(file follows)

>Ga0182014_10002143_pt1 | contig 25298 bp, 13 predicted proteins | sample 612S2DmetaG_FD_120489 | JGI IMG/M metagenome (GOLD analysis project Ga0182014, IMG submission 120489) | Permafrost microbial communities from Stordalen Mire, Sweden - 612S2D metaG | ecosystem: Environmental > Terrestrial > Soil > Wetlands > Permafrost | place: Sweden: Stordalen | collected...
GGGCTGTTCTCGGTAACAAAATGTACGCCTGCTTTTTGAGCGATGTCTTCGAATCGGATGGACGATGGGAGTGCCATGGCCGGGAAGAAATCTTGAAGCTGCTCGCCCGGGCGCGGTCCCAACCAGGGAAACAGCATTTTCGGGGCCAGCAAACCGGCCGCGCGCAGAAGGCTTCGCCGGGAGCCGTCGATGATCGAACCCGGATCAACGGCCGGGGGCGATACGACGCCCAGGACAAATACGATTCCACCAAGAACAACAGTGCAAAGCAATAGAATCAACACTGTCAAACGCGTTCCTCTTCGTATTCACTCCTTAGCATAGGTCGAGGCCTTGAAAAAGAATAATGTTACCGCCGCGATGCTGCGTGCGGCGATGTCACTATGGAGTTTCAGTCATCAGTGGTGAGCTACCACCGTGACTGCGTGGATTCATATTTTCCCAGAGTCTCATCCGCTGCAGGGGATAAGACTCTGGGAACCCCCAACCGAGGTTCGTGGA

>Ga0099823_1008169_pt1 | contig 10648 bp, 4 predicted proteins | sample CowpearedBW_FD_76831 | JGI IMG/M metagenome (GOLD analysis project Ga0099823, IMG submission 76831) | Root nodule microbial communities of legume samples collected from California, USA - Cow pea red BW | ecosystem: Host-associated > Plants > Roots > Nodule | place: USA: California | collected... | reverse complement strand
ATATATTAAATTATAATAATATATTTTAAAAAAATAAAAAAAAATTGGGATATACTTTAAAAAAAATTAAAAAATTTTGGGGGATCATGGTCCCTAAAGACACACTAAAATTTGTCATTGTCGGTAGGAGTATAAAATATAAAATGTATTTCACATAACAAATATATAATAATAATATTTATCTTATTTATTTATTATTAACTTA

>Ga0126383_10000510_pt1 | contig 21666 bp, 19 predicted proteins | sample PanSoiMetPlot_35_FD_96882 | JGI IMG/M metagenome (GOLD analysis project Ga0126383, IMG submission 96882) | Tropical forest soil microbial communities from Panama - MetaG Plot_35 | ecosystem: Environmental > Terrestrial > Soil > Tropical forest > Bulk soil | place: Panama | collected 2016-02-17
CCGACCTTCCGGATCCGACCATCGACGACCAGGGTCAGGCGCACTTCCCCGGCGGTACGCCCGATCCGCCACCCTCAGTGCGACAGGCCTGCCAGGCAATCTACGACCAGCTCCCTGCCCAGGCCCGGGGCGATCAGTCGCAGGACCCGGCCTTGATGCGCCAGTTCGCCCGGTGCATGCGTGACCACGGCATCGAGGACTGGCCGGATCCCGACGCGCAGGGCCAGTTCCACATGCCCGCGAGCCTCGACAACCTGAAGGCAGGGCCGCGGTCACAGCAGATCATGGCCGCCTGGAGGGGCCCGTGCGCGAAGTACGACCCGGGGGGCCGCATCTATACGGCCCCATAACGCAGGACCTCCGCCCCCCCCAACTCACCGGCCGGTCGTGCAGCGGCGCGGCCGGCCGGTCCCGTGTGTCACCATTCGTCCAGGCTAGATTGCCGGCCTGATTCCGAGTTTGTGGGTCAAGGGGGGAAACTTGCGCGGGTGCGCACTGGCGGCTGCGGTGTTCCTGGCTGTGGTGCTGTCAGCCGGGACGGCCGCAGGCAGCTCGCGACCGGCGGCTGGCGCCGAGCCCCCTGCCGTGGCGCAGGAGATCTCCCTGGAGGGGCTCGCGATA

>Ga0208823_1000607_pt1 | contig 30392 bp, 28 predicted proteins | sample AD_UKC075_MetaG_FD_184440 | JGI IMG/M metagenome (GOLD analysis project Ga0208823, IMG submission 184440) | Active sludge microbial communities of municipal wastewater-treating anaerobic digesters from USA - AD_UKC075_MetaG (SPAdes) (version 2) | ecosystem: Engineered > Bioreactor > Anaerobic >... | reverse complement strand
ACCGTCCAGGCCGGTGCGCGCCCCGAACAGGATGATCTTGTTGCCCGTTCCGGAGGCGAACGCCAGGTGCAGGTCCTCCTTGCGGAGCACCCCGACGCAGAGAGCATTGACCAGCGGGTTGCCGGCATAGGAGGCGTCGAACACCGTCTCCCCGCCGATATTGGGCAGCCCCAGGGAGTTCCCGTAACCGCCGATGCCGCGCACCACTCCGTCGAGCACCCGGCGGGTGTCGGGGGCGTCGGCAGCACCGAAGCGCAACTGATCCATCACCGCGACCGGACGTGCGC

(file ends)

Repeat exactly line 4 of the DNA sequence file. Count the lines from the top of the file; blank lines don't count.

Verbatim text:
ATATATTAAATTATAATAATATATTTTAAAAAAATAAAAAAAAATTGGGATATACTTTAAAAAAAATTAAAAAATTTTGGGGGATCATGGTCCCTAAAGACACACTAAAATTTGTCATTGTCGGTAGGAGTATAAAATATAAAATGTATTTCACATAACAAATATATAATAATAATATTTATCTTATTTATTTATTATTAACTTA